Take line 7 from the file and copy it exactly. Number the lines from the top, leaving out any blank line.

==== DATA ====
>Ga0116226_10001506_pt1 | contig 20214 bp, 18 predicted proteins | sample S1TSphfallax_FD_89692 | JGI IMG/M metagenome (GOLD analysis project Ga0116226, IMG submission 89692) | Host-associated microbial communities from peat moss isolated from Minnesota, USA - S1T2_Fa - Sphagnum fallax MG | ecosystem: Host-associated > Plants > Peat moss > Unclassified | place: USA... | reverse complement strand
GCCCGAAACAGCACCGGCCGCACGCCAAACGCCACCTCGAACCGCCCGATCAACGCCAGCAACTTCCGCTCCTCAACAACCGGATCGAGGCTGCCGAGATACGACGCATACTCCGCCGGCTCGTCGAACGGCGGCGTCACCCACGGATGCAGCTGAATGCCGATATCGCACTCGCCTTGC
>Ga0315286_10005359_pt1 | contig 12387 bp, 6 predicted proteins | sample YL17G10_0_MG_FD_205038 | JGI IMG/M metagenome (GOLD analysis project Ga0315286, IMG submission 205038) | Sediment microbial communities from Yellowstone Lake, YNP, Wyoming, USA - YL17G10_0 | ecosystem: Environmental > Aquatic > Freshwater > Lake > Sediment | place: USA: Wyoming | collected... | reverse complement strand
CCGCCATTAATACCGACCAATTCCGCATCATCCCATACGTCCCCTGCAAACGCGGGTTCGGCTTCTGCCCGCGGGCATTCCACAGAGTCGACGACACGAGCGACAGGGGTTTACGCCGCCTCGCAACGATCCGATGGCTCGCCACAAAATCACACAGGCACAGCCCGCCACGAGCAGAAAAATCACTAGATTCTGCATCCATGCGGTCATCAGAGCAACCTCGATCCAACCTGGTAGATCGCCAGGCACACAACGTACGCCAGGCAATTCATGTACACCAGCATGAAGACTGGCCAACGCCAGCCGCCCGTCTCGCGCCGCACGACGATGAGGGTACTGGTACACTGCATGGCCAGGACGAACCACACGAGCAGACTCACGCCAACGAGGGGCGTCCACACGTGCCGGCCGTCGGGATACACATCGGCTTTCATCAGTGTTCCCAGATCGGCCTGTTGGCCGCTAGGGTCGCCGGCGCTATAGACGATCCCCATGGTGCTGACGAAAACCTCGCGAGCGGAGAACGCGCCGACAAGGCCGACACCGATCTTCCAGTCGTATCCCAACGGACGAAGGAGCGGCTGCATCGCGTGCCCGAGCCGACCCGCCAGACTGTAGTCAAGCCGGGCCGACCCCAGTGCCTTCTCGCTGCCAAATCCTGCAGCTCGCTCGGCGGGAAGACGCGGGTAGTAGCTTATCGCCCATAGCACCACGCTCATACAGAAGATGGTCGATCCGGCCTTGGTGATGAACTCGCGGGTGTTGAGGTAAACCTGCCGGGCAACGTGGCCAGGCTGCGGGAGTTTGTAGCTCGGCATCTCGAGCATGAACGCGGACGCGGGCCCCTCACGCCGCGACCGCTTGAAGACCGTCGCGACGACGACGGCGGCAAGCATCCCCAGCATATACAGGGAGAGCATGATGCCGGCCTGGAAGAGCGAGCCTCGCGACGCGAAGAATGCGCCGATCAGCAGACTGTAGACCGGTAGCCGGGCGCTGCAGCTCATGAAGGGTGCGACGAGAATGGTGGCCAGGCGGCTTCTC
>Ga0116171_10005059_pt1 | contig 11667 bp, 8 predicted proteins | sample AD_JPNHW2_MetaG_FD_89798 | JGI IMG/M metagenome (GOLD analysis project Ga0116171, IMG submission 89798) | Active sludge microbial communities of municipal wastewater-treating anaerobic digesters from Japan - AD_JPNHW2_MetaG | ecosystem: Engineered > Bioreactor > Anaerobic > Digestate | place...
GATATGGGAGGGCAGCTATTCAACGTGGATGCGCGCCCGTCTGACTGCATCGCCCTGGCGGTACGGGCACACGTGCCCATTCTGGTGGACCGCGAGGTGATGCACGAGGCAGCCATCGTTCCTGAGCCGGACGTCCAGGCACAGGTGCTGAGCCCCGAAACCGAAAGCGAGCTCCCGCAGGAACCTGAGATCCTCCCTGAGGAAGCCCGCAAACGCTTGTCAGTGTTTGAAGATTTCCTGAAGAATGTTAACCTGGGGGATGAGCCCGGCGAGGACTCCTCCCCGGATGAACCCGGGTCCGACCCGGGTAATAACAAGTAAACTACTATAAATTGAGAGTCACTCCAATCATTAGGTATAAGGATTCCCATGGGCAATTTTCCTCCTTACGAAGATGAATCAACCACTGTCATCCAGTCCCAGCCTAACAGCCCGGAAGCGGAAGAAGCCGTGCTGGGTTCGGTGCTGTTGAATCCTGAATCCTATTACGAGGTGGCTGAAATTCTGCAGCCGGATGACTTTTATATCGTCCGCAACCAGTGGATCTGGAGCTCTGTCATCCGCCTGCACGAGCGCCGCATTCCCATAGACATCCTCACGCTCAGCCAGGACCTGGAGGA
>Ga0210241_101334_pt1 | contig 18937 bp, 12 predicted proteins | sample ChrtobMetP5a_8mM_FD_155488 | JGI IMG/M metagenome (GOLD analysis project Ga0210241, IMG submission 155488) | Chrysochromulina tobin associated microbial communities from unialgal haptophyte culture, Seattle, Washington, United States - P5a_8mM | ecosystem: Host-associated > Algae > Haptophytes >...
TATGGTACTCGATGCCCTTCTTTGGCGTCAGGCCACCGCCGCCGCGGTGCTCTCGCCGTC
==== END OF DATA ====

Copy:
>Ga0210241_101334_pt1 | contig 18937 bp, 12 predicted proteins | sample ChrtobMetP5a_8mM_FD_155488 | JGI IMG/M metagenome (GOLD analysis project Ga0210241, IMG submission 155488) | Chrysochromulina tobin associated microbial communities from unialgal haptophyte culture, Seattle, Washington, United States - P5a_8mM | ecosystem: Host-associated > Algae > Haptophytes >...